Tribe considers bill to create new company to operate Navajo mine
By Noel Lyn Smith
WINDOW ROCK, April 11, 2013
The legislation would authorize the creation of the Navajo Transitional Energy Company LLC.
It would also permit the new company to "conduct and complete" all due diligence with regard to the potential purchase of Navajo Mine; negotiate and execute all agreements on the transaction, including the stock purchase; negotiate and accept rights, obligations and liabilities from BHP Navajo Coal Co., owners and operators of Navajo Mine; and execute a coal supply agreement with Four Corners Power Plant, which solely receives coal from Navajo Mine.
The bill was assigned to the Resources and Development Committee, the Budget and Finance Committee, the Naa'bik'iyáti' Committee and the Council, where final authority rests.
Speaker Johnny Naize (Blue Gap-Tachee/Cottonwood-Tselani/Low Mountain/Many Farms/Nazlini), who is sponsoring the legislation, was ready Tuesday to present it to the RDC, which consists of six delegates, but his effort was hampered when none of the committee members entertained a first or second motion for the bill.
Without a motion, the bill was automatically stricken from the agenda, according to the standing committee rules of order.
The bill automatically moves to the next meeting agenda, which could take place after the spring session convenes April 15.
Moments before the committee was ready to adjourn, committee member Roscoe Smith (Crystal/Fort Defiance/Red Lake/Sawmill) motioned to have a discussion on the bill.
After the committee approved Smith's motion and before Naize, Navajo Nation Department of Justice attorney Brian Lewis and Legislative Staff Assistant Anthony Peterman spoke, committee member Leonard Tsosie called the legislation "premature" and "worrisome" because the due diligence team is continuing its work and the Council remains undecided.
Tsosie, who represents Baca-Prewitt, Casamero Lake, Counselor, Littlewater, Ojo Encino, Pueblo Pintado, Torreon and Whitehorse Lake, was displeased at the fast track the legislation seemed bound to take to reach Council by the spring session.
"I think this is such an important issue, it's an issue that could bankrupt the Navajo Nation if we do it wrong," Tsosie said.
Naize acknowledged that the legislation outlines the "complicating process" to establish the Navajo Transitional Energy Company LLC but necessary in case the Council determines the tribe should purchase the mine.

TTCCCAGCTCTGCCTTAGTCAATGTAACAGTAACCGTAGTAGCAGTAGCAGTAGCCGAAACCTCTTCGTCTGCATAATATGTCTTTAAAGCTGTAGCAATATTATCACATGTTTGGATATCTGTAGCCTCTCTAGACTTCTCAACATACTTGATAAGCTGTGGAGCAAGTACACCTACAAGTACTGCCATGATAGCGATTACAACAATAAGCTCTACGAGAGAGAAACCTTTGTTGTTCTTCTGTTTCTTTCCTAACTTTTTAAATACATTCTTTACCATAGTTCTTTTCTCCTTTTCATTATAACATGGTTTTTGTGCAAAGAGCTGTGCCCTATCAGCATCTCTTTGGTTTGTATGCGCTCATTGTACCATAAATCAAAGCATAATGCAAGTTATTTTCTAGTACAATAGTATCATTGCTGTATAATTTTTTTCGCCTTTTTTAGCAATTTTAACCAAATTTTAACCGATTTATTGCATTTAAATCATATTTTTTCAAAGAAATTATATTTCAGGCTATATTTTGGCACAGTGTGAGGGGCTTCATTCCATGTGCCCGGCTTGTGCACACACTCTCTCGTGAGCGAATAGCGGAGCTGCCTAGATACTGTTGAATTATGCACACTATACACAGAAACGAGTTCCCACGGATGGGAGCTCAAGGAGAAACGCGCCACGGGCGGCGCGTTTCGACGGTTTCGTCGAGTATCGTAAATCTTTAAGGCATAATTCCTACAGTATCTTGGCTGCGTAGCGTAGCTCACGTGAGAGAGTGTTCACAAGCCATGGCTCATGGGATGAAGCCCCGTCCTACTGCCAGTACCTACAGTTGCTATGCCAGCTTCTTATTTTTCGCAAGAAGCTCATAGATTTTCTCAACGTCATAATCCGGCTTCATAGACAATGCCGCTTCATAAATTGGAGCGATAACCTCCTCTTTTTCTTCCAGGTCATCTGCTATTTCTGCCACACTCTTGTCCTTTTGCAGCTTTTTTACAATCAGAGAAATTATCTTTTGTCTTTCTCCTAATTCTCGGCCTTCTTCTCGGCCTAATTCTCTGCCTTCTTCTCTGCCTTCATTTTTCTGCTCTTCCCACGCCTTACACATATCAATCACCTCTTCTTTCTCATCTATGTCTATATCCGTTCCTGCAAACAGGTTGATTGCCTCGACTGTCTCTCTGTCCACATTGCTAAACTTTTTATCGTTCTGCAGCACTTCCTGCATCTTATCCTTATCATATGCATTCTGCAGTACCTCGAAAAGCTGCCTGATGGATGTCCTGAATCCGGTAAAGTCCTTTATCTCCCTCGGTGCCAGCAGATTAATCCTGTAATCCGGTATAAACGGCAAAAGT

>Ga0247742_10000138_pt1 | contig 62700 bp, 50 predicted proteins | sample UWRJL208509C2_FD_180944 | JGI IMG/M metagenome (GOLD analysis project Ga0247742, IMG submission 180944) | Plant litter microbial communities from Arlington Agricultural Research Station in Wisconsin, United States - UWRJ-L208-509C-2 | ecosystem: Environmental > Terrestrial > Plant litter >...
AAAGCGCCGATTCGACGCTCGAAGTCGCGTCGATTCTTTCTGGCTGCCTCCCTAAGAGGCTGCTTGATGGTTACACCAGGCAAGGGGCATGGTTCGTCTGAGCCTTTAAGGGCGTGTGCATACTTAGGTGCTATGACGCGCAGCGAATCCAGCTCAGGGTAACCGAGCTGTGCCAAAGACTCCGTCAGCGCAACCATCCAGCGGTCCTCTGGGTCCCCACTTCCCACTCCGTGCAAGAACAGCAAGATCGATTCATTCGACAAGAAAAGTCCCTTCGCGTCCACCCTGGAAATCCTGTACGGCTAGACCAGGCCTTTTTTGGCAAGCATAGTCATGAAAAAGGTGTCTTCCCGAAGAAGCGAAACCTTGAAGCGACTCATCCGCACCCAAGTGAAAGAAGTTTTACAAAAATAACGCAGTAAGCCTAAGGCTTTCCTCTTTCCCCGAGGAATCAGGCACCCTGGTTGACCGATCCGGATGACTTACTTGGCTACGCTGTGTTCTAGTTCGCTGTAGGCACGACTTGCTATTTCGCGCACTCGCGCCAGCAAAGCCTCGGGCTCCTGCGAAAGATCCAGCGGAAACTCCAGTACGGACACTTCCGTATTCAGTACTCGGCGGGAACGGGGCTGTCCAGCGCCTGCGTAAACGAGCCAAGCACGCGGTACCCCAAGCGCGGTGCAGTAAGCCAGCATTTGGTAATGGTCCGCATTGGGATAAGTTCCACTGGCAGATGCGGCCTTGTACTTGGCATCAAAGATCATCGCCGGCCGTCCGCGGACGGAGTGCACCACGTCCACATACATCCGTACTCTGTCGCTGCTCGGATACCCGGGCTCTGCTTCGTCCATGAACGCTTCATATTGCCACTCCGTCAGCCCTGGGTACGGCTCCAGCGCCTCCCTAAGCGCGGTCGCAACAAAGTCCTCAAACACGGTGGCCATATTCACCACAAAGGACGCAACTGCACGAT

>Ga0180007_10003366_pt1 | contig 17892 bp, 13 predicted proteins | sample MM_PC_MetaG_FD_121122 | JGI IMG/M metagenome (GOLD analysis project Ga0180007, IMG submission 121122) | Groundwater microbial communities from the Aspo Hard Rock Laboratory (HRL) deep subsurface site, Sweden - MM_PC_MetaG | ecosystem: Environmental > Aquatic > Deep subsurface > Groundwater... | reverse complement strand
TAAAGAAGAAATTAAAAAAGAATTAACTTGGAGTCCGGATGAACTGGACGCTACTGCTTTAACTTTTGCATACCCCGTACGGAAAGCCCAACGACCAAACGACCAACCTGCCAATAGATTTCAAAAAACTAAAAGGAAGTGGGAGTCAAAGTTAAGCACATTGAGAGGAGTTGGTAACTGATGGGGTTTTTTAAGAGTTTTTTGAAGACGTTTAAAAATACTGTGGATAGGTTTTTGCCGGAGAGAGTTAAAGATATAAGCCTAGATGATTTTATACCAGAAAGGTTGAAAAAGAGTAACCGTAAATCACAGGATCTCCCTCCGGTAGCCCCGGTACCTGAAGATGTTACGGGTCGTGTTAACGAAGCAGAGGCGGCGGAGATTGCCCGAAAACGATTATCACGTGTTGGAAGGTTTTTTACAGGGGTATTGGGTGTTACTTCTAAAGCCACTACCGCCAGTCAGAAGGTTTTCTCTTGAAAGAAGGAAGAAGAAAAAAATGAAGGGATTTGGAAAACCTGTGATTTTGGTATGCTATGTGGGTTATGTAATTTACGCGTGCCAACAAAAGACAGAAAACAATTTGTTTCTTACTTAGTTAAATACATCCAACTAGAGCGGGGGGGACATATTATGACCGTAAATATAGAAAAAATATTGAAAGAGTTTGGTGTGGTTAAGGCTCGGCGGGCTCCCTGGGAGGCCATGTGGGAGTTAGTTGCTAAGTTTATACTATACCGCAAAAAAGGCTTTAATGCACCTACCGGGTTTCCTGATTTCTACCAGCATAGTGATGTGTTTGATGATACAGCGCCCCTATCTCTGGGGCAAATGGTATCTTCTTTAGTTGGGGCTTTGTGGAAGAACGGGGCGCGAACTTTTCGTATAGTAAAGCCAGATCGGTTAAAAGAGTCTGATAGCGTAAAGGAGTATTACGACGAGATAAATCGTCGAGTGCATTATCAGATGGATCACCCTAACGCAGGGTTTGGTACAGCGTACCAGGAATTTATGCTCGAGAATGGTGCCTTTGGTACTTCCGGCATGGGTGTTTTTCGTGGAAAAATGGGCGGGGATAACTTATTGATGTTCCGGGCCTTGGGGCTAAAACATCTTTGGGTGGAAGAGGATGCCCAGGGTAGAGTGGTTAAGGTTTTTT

Lewis outlined the options the Council could take to establish the Navajo Transitional Energy Company LLC.
The first option would have it be an independent limited liability company not a Section 17 Corporation at this time.
The second option is to create the limited liability company as a subsidiary of an existing Section 17 Corporation, like Navajo Oil and Gas Company.
The third option is having the tribe revamp an existing entity like Diné Power Authority or Diné Development Company rather than develop a new company.
"All three are options but the preferred option or the advised option would be the LLC," Lewis said.
Lewis also said there were amendments to the Operational Agreement attached to the legislation and committee members could request the updated version of the agreement.
Tribes are allowed to conduct commercial activities through federally chartered corporations formed under Section 17 of the Indian Reorganization Act.
In order to form a Section 17 Corporation, a tribe must petition the Secretary of the Interior for issuance of a corporate charter.
A Section 17 corporation provides a framework by which a tribe can divide tribal business assets and liabilities from the assets and liability of tribal governmental assets.
Peterman added that there is a May 1 deadline to have a legal entity, such as the Navajo Transitional Energy Company LLC, in place so it can consider the mine manager and stock purchase agreements.
In order for the Navajo Transitional Energy Company LLC to be established, the bill needs to be considered by the standing committees this week for its placement on the spring session agenda, he said.
"If this committee decides not to move this legislation forward, this is the first domino effect and we will not meet the May 1 deadline and nothing else will really matter," Peterman said.
The comments did not sit well with Tsosie, who said he was under the impression that the Navajo Transitional Energy Company would be a Section 17 Corporation and did not appreciate the last minute decision to have it created as a limited liability corporation.
He went as far as to suggest that a chart be created to outline the benefits and non-benefits of developing the company as a Section 17 Corporation or an LLC then use that information to educate the delegates.
"That type of communication is not happening with us," he said.